V. O. Chidambaram Pillai
(1872 - 1936)
V. O. Chidambaram Pillai
Our college has been named after the great patriot V. O. Chidambaram. He was affectionately called 'Swadeshi Pillai' or 'Vande Mataram Pillai' by ordinary folk. He was the chief organizer of the Swadeshi movement. He was a practicing lawyer at Thoothukudi and was successful in his profession.
Vallinayagam Olaganthan Chidambaram Pillai, (1872-1936) (Tamil: வ. உ. சிதம்பரம் பிள்ளை),was a Tamil political leader popularly known by his initials, V.O.C. (spelt Vaa. Oo. Ce in Tamil), also known as Kappalottiya Tamilan (கப்பலோட்டிய தமிழன், "The Tamil Helmsman").
V. O. Chidambaram was born on 5 September 1872 in Therkku Vandanam in his mother's home near Kadambur, Ottapidaram, Tuticorin district of Tamil Nadu State, India. He was the eldest son of lawyer Olaganathan Pillai and Paramayee Ammal. When Chidambaram was six years old he learnt Tamil from the teacher Veeraperumal Annavi. He learnt English from a taluk officer named Krishnan in the evenings. At fourteen, Chidambaram went to Thoothukudi to continue his studies. He studied at St. Xavier's High School and Caldwell High School, Thoothukudi and Hindu College High School, Thirunelveli.
Chidambaram worked as taluk office clerk for some time before his father sent him to Thiruchirapalli to study Law. He passed his Pleadership exam in 1894, returning to Ottapidaram to become a Pleader in 1895. In Chennai, Chidambaram met Ramakrishnananthar, a saint who belonged to Swami Vivekananda Ashram, who advised him to "do something for the nation". Here he met the Tamil poet Bharathiyar who shared his political ideology. The two men became close friends.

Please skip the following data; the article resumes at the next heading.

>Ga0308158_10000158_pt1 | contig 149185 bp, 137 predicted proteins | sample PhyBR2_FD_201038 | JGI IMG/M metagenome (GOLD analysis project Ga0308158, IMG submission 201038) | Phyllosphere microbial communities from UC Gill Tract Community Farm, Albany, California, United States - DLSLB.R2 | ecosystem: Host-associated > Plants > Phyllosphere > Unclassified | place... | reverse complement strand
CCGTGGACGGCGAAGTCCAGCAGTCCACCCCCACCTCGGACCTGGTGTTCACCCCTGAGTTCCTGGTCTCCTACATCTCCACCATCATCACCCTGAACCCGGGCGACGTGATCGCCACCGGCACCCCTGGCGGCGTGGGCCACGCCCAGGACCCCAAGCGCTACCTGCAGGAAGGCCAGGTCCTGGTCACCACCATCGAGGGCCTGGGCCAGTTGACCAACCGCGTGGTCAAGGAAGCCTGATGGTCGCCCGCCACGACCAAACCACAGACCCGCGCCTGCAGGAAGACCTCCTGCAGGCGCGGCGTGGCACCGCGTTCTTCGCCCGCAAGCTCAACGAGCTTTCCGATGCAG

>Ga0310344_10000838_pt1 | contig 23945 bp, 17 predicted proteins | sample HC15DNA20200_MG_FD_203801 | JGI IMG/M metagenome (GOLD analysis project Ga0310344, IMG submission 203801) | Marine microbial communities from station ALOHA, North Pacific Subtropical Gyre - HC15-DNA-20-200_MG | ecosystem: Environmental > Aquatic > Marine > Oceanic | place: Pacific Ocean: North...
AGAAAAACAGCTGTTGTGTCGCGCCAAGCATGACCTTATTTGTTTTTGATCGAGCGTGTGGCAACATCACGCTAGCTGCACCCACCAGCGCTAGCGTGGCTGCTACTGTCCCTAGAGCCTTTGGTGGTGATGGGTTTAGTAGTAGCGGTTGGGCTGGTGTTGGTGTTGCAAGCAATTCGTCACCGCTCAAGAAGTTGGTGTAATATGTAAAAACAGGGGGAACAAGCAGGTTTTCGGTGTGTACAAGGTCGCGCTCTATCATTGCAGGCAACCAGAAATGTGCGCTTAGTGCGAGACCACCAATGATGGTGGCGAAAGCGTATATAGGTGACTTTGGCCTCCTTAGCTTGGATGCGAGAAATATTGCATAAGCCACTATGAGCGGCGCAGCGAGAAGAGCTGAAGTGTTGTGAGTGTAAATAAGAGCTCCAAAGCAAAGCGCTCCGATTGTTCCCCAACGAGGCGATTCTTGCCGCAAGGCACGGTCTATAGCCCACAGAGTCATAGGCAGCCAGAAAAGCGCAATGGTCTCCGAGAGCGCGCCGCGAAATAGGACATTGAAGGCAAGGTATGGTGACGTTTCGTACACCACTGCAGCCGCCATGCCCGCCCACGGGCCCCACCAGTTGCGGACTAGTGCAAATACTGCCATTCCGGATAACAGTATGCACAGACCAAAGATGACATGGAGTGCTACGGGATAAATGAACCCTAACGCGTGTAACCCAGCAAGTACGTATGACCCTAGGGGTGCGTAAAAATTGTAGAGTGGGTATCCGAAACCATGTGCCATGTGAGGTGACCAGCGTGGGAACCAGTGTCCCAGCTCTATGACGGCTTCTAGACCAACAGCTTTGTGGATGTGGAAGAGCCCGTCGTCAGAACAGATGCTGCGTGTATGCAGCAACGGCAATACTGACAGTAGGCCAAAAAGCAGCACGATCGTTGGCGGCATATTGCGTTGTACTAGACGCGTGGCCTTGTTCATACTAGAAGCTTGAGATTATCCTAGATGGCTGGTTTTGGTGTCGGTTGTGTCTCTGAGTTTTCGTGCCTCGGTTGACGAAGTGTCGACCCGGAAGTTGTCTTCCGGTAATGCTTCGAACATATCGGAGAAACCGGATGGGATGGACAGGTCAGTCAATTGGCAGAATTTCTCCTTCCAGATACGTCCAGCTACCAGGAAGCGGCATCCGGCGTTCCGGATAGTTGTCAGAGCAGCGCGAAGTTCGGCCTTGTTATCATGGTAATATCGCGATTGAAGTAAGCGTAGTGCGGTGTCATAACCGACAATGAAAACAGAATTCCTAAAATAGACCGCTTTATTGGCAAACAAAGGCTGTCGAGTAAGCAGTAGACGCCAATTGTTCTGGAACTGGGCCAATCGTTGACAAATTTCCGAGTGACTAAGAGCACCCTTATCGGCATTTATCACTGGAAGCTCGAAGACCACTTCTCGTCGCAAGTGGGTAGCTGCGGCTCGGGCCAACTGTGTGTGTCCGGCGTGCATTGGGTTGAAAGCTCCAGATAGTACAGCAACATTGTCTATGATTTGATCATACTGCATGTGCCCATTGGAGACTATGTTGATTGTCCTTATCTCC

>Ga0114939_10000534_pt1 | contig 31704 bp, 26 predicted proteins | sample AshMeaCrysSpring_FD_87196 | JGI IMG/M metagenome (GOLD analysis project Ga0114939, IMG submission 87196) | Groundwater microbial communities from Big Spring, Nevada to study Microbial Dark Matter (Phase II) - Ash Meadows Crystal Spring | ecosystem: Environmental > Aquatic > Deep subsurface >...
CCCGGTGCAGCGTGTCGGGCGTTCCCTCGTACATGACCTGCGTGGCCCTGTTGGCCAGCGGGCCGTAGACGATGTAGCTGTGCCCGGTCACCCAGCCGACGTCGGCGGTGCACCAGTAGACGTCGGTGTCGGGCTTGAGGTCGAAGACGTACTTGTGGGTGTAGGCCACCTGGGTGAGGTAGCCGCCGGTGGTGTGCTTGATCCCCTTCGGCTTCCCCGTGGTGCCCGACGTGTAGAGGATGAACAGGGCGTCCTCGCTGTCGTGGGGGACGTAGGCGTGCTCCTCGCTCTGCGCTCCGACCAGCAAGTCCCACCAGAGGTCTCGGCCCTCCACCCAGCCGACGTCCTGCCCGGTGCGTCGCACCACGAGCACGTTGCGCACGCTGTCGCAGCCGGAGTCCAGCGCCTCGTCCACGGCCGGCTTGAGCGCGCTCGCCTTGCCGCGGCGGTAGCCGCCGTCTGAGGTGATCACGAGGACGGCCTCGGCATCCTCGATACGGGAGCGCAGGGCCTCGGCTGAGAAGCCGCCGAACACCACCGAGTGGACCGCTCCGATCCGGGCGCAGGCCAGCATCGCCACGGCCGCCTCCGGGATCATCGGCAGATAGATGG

In the 1890s and 1900s India’s independence movement and the Swadeshi movement, initiated by Bal Gangadhar Tilak and Lala Lajpat Rai of Indian National Congress (INC), were at their peak. From 1892 Chidambaram was influenced by Tilak Maharaj, and became his disciple. Along with Subramanya Siva and Subramanya Bharathi, he became a prominent spokesperson for the cause in Madras Presidency. Following the partition of Bengal in 1905 Chidambaram entered politics, joining the Indian National Congress and taking a hardliner stance. He also presided at the Salem District Congress session.
Companies and institutions
Chidambaram established many institutions like Swadeshi Prachar Sabha, Dharmasanga Nesavu Salai, National Godown, Madras Agro-Industrial Society Ltd and Desabimana Sangam. In response to the British India Steam Navigation Company's trade monopoly, Chidambaram started an Indian-owned shipping company. He registered the Swadeshi Shipping Company in October 1906. The capital of the company was ten lakhs. The number of shares was 40,000 and the face value of each share was Rs.25/-. Any Asian could become a share holder. The Director of the Company was Mr.Pandi Thurai Thevar, a Zamindar and the President of “Madurai Tamil Sangam”. Janab Haji Mohammed Bakir Seit paid Rs.2 lakhs for 8000 shares, which was the first capital for the Company.